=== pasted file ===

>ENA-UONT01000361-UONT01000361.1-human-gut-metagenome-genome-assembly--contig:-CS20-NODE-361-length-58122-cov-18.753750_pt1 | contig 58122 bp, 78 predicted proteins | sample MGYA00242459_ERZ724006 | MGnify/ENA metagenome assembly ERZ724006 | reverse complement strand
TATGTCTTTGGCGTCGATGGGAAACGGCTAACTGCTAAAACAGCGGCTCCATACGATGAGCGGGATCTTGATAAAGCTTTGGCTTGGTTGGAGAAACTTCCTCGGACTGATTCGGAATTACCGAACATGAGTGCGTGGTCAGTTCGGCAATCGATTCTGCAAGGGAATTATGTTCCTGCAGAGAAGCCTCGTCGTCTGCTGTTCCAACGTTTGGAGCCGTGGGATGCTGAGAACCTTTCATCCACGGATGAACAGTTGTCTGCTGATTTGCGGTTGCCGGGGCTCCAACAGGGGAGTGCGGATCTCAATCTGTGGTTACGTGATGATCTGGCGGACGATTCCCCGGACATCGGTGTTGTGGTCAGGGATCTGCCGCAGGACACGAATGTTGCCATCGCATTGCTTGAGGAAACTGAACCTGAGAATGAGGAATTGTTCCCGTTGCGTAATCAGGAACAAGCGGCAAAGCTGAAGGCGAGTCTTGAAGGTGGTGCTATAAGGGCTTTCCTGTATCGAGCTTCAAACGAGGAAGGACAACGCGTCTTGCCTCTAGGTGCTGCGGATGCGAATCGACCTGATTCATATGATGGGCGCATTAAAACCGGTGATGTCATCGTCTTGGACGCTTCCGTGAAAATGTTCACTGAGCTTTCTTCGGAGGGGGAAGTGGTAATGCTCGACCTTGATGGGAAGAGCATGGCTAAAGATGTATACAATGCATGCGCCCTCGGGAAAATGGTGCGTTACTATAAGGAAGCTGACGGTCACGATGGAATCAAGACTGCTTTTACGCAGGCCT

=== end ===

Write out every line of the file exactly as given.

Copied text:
>ENA-UONT01000361-UONT01000361.1-human-gut-metagenome-genome-assembly--contig:-CS20-NODE-361-length-58122-cov-18.753750_pt1 | contig 58122 bp, 78 predicted proteins | sample MGYA00242459_ERZ724006 | MGnify/ENA metagenome assembly ERZ724006 | reverse complement strand
TATGTCTTTGGCGTCGATGGGAAACGGCTAACTGCTAAAACAGCGGCTCCATACGATGAGCGGGATCTTGATAAAGCTTTGGCTTGGTTGGAGAAACTTCCTCGGACTGATTCGGAATTACCGAACATGAGTGCGTGGTCAGTTCGGCAATCGATTCTGCAAGGGAATTATGTTCCTGCAGAGAAGCCTCGTCGTCTGCTGTTCCAACGTTTGGAGCCGTGGGATGCTGAGAACCTTTCATCCACGGATGAACAGTTGTCTGCTGATTTGCGGTTGCCGGGGCTCCAACAGGGGAGTGCGGATCTCAATCTGTGGTTACGTGATGATCTGGCGGACGATTCCCCGGACATCGGTGTTGTGGTCAGGGATCTGCCGCAGGACACGAATGTTGCCATCGCATTGCTTGAGGAAACTGAACCTGAGAATGAGGAATTGTTCCCGTTGCGTAATCAGGAACAAGCGGCAAAGCTGAAGGCGAGTCTTGAAGGTGGTGCTATAAGGGCTTTCCTGTATCGAGCTTCAAACGAGGAAGGACAACGCGTCTTGCCTCTAGGTGCTGCGGATGCGAATCGACCTGATTCATATGATGGGCGCATTAAAACCGGTGATGTCATCGTCTTGGACGCTTCCGTGAAAATGTTCACTGAGCTTTCTTCGGAGGGGGAAGTGGTAATGCTCGACCTTGATGGGAAGAGCATGGCTAAAGATGTATACAATGCATGCGCCCTCGGGAAAATGGTGCGTTACTATAAGGAAGCTGACGGTCACGATGGAATCAAGACTGCTTTTACGCAGGCCT